British design and manufacturer of contact lens cases
If a contact is used throughout the duration of a day, then it can cause unnecessary stress on your eye. Every contact user probably has experienced this discomfort themselves at one point in time or another. Beyond them possibly causing your eyes to get irritated or dry from prolonged use, however, are there any consequences for using them longer than their recommend life-span? And, in all actuality, how long are contact lenses really supposed to last? A day? A week? A month? Maybe even longer, if you are really trying to stretch them out and make the most of your money?
Contacts usually come with a recommend period of use. Some of them are to be used daily, while others are supposed to last for a longer period, usually around a month or so. How long you can extend their use can depend upon many factors. For example, the quality of the contact lenses themselves or the sensitivity of an individual’s eye. These are things to keep in mind when you are dealing with your own contact lenses. Know how you react to prolonged use and see if you have adverse reactions or side effects due to using them longer than the suggested time period. If you do, then you may want to change them closer to the recommend time.
But why should the period even matter? Are there any adverse reactions you may suffer because of a prolonged usage of expired contact lenses? The answer is yes, there is.
If you use a pair of contact lenses for longer than the suggested time, then there can be some adverse effects on your health. For instance, some contact lenses are made of material that makes it difficult for oxygen to get through and reach your eye. This can dry the eye out and cause irritation. If you wish to sleep with contacts in, or use them for a longer period of time, try to purchase contacts that are specifically designed to allow more oxygen to pass through.
Another consideration for when you use contacts for longer than there recommend time is that some contacts are comprised of material that are more prone to collecting debris. This debris can be deposits of normal components of tears, such as lipids or proteins. If this kind of build-up occurs, then infection or other types or irritants may occur. Other forms of debris can also occur, such as dirt getting stuck on the contact lens and irritating your eye as a cause.
If you have any further questions of how your contacts lenses should last, and what the consequences of them lasting too long are, then you should contact your ophthalmologist. If you wish to protect, and possibly preserve your contacts lens for longer, then visit the website for Optipak. Optipak is a UK based company that designs and manufactures contact lens cases for the international community since 1984. Visit their website today and browse their contact lens case options, where you can even get a customizable options.
If you’re tired of having to frequently replace your contacts and are wondering if there was really a way to extend their lifespan, you’ll be reading your answer within the next few words: with the proper and a consistent cleaning routine, you may succeed in extending the life of your dearest contact lenses. Do you remember the step-by-step routine the eye doctor showed you about caring for your lenses the first time you got them? That’s one of the first things that will be addressed—you actually have to do that, routinely, exactly as the doctor showed you if you want to get all the life out of your lenses. Don’t try to cheat time and skip a step.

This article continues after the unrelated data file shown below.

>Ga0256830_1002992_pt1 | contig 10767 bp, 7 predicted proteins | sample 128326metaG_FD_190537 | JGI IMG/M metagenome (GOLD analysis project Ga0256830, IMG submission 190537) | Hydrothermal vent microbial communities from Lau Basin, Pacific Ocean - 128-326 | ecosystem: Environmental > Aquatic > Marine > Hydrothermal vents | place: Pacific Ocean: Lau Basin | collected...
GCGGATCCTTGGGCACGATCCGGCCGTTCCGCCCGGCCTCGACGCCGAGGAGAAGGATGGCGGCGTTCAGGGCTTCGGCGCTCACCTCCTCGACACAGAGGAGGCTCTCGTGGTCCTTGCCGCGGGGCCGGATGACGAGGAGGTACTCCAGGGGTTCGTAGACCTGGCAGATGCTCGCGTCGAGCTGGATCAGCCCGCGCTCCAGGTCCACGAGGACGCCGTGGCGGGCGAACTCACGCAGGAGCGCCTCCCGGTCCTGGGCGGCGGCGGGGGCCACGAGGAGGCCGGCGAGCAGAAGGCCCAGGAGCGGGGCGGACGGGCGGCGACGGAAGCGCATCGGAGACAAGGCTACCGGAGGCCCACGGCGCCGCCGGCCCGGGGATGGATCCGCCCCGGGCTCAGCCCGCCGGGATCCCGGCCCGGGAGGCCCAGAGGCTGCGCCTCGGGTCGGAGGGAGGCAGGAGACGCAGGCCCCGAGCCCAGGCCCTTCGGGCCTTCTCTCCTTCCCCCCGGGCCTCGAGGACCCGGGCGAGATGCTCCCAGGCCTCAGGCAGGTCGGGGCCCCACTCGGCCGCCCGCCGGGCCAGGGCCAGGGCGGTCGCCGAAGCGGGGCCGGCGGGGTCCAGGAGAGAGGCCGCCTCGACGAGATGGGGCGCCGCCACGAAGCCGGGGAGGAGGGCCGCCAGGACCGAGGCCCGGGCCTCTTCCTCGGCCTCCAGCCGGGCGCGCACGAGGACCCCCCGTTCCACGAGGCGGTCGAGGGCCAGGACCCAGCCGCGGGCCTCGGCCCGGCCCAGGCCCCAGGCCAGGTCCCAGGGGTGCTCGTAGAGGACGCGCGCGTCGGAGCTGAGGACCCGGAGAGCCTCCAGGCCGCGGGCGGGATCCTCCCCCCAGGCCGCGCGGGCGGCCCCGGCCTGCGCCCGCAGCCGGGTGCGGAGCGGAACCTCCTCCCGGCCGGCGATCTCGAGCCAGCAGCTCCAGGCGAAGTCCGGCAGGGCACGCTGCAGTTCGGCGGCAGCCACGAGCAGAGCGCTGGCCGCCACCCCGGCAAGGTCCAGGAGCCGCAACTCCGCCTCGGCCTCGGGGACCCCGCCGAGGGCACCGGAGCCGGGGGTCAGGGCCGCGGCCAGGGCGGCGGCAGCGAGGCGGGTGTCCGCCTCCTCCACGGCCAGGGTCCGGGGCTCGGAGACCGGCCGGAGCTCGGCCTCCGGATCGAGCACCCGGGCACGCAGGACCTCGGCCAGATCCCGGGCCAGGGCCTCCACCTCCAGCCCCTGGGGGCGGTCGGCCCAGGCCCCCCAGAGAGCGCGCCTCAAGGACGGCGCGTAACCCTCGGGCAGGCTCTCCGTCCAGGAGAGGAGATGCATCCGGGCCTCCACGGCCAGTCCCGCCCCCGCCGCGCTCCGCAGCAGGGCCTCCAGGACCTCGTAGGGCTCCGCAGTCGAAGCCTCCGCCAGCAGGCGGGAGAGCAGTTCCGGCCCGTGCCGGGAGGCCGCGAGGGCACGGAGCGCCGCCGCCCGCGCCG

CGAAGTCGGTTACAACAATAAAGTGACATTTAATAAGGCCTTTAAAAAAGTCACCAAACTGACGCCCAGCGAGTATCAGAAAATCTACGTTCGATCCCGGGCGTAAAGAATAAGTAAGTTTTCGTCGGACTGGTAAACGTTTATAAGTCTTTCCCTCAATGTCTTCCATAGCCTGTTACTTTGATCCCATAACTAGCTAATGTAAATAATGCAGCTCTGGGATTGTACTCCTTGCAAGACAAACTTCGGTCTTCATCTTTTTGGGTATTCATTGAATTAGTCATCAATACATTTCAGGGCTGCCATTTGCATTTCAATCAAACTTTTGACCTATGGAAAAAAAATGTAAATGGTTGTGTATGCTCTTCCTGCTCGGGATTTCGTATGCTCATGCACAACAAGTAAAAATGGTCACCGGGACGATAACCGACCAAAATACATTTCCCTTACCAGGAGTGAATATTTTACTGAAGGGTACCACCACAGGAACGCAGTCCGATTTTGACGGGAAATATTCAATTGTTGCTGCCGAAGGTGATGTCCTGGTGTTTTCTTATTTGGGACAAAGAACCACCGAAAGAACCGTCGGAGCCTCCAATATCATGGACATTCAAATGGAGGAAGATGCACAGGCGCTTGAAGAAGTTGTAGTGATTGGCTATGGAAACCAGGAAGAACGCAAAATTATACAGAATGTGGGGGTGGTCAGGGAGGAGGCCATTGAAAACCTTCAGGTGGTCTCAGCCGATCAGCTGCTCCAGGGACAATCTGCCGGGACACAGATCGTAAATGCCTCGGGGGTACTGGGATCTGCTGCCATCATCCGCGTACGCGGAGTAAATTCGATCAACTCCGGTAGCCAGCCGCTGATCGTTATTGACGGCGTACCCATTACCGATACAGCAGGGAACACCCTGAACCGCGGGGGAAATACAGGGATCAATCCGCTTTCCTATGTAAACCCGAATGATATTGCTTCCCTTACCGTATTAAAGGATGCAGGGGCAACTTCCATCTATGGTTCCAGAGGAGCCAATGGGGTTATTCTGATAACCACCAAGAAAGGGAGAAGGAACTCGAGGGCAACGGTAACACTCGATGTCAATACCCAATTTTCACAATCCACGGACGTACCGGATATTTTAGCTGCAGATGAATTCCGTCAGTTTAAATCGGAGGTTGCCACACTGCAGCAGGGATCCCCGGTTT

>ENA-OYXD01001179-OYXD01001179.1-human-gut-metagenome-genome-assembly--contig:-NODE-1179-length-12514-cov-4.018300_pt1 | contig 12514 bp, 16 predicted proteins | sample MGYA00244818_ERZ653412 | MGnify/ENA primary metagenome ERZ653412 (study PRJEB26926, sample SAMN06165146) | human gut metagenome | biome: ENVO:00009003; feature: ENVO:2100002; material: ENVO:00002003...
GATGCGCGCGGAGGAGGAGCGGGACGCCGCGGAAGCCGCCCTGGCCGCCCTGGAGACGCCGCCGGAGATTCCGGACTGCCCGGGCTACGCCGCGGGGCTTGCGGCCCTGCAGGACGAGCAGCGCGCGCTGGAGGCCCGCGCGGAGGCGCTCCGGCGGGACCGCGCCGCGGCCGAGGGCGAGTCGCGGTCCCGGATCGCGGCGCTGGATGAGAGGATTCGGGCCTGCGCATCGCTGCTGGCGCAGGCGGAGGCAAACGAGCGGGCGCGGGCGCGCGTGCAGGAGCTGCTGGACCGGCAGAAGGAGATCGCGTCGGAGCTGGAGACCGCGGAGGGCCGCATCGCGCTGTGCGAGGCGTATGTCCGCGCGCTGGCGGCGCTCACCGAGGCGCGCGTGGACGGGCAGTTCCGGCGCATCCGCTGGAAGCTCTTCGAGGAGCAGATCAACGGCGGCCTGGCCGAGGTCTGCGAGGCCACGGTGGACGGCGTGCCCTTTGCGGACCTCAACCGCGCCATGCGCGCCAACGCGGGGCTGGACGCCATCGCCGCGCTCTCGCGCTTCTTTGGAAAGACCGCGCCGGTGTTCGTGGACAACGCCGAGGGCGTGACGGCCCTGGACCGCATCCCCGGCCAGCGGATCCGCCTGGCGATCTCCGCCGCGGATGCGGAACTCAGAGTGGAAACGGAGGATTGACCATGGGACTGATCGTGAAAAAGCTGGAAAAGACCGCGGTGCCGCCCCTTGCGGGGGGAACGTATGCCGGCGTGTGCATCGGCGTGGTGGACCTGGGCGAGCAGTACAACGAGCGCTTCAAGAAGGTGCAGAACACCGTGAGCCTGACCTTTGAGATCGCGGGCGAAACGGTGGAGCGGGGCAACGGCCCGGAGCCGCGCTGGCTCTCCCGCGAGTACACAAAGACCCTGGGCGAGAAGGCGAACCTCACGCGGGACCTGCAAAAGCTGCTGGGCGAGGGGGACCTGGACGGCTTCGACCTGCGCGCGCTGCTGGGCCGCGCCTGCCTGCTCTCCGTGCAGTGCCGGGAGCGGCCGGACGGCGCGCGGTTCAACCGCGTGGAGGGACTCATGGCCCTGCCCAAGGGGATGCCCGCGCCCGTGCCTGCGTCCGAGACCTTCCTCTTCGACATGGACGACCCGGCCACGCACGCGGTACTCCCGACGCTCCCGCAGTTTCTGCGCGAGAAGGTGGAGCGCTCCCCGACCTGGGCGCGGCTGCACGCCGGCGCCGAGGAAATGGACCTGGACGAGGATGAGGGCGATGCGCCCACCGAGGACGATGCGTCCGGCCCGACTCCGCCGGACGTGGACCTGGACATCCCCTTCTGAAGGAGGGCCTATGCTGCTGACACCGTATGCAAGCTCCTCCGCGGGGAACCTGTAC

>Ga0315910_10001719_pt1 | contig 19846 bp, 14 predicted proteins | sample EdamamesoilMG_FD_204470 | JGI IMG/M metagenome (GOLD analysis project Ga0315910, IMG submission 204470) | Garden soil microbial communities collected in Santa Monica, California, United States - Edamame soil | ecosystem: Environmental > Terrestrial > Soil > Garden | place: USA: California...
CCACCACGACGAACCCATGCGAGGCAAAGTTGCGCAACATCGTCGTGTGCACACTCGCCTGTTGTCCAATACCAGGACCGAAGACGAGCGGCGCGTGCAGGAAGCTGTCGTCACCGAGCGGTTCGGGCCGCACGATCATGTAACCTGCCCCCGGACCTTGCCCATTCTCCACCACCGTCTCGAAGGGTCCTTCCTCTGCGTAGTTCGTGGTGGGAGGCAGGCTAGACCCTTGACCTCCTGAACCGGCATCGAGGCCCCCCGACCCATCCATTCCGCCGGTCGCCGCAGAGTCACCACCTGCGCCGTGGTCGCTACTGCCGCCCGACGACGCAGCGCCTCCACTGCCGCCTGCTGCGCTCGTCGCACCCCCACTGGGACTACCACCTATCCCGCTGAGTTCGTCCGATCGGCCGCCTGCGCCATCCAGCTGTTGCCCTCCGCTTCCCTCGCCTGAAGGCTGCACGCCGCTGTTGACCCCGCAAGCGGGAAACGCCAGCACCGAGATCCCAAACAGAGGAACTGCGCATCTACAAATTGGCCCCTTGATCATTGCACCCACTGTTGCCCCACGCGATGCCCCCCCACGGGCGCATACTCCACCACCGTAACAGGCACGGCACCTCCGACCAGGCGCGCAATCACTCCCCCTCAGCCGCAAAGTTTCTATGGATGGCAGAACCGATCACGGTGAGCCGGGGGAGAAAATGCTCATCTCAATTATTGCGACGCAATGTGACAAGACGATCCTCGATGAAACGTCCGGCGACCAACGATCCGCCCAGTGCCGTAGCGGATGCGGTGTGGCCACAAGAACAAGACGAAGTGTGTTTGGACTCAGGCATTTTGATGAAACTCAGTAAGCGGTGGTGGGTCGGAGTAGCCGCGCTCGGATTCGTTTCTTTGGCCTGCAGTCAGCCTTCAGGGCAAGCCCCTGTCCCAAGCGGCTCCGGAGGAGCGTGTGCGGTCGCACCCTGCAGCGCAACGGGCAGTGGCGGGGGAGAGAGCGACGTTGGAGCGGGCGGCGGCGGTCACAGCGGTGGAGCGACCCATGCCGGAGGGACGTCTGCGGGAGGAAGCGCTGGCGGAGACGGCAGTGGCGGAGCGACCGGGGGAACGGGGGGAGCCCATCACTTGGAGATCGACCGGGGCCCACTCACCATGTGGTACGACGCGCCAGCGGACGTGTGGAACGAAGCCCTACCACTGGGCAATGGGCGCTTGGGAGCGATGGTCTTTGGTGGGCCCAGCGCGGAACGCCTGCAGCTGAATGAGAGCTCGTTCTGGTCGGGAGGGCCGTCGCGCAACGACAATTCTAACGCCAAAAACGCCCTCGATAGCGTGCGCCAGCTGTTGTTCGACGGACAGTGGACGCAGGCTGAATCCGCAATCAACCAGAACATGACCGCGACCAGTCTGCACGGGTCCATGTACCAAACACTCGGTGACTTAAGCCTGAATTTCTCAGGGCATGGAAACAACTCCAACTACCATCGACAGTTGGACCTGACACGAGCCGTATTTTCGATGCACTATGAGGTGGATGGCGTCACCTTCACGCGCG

- Always wash your hands before moving to handle your lenses. Your hands carry plenty of bacteria you don’t want touching your eye, as it can lead to increase the risk of infection, irritation, reddening, or just plain old discomfort. Get rid of all that nastiness while you can, and then you can get to handling those contacts you’re dying to touch.
- Clean your contacts daily. This part is probably the most important part of the contact care routine and you are not allowed, under any circumstances, to skip it. Do not attempt in using any generic cleaning brand or solution either unless you are absolutely sure about what’s in it or that it will work for you. Otherwise, use brands that will guarantee a positive experience and won’t trigger any possible allergies or cause you any discomfort.
- Don’t use tap water when cleaning your contact lenses. It might seem like it doesn’t do any harm at first, but remember when your zany science teacher told you, you drink live organisms if you drank tap water? Yeah. It might be okay to drink it, but you don’t want that on your contact lenses.
With those out of the way, once you’re done and set, you can wear your contact lenses. The day is going fine, the world is brighter, and everything seems great. Then you get home, and all you want to do is collapse straight on your bed and catch some well-deserved rest. Here’s the thing—you need to take off your contact lenses.